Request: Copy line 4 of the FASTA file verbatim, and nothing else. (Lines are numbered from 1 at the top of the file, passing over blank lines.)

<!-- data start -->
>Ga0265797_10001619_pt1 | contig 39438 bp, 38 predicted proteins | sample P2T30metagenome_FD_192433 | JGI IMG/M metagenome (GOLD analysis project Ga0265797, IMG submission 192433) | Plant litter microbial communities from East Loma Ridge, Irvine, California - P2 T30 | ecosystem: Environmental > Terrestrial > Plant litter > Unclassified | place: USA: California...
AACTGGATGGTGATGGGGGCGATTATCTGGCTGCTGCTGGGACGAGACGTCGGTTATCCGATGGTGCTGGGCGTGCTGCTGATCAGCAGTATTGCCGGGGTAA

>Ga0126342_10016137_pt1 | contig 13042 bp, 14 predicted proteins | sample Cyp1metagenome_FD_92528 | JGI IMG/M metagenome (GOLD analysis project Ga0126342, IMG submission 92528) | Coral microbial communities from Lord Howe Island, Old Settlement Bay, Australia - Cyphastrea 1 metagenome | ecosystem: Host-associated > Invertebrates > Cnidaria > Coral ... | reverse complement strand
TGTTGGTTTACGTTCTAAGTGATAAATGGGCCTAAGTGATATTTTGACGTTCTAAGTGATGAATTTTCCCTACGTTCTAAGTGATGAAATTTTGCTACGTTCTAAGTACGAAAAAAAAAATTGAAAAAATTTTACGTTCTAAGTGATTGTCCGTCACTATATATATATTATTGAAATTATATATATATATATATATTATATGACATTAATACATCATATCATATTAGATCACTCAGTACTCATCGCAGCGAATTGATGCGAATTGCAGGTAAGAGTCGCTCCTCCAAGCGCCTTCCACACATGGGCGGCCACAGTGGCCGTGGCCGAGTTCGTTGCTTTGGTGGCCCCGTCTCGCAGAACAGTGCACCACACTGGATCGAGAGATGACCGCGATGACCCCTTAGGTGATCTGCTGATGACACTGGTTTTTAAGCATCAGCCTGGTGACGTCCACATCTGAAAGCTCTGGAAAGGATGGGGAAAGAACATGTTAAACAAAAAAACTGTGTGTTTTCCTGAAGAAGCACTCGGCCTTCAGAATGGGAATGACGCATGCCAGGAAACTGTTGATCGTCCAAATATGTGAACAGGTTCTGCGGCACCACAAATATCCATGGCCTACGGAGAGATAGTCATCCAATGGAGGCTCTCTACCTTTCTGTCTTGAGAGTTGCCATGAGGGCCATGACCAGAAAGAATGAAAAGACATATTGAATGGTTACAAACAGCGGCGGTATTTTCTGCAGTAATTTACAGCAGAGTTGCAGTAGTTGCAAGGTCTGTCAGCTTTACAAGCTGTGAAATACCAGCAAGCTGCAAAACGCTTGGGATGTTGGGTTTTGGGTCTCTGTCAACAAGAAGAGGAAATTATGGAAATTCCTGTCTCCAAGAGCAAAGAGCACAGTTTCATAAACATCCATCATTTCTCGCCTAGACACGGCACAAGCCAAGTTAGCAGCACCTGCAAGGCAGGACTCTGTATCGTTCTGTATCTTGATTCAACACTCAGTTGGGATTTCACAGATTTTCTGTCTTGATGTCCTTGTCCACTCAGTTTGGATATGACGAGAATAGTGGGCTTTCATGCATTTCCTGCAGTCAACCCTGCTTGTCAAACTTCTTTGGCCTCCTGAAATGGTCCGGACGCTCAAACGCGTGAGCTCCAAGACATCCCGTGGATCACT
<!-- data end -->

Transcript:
TGTTGGTTTACGTTCTAAGTGATAAATGGGCCTAAGTGATATTTTGACGTTCTAAGTGATGAATTTTCCCTACGTTCTAAGTGATGAAATTTTGCTACGTTCTAAGTACGAAAAAAAAAATTGAAAAAATTTTACGTTCTAAGTGATTGTCCGTCACTATATATATATTATTGAAATTATATATATATATATATATTATATGACATTAATACATCATATCATATTAGATCACTCAGTACTCATCGCAGCGAATTGATGCGAATTGCAGGTAAGAGTCGCTCCTCCAAGCGCCTTCCACACATGGGCGGCCACAGTGGCCGTGGCCGAGTTCGTTGCTTTGGTGGCCCCGTCTCGCAGAACAGTGCACCACACTGGATCGAGAGATGACCGCGATGACCCCTTAGGTGATCTGCTGATGACACTGGTTTTTAAGCATCAGCCTGGTGACGTCCACATCTGAAAGCTCTGGAAAGGATGGGGAAAGAACATGTTAAACAAAAAAACTGTGTGTTTTCCTGAAGAAGCACTCGGCCTTCAGAATGGGAATGACGCATGCCAGGAAACTGTTGATCGTCCAAATATGTGAACAGGTTCTGCGGCACCACAAATATCCATGGCCTACGGAGAGATAGTCATCCAATGGAGGCTCTCTACCTTTCTGTCTTGAGAGTTGCCATGAGGGCCATGACCAGAAAGAATGAAAAGACATATTGAATGGTTACAAACAGCGGCGGTATTTTCTGCAGTAATTTACAGCAGAGTTGCAGTAGTTGCAAGGTCTGTCAGCTTTACAAGCTGTGAAATACCAGCAAGCTGCAAAACGCTTGGGATGTTGGGTTTTGGGTCTCTGTCAACAAGAAGAGGAAATTATGGAAATTCCTGTCTCCAAGAGCAAAGAGCACAGTTTCATAAACATCCATCATTTCTCGCCTAGACACGGCACAAGCCAAGTTAGCAGCACCTGCAAGGCAGGACTCTGTATCGTTCTGTATCTTGATTCAACACTCAGTTGGGATTTCACAGATTTTCTGTCTTGATGTCCTTGTCCACTCAGTTTGGATATGACGAGAATAGTGGGCTTTCATGCATTTCCTGCAGTCAACCCTGCTTGTCAAACTTCTTTGGCCTCCTGAAATGGTCCGGACGCTCAAACGCGTGAGCTCCAAGACATCCCGTGGATCACT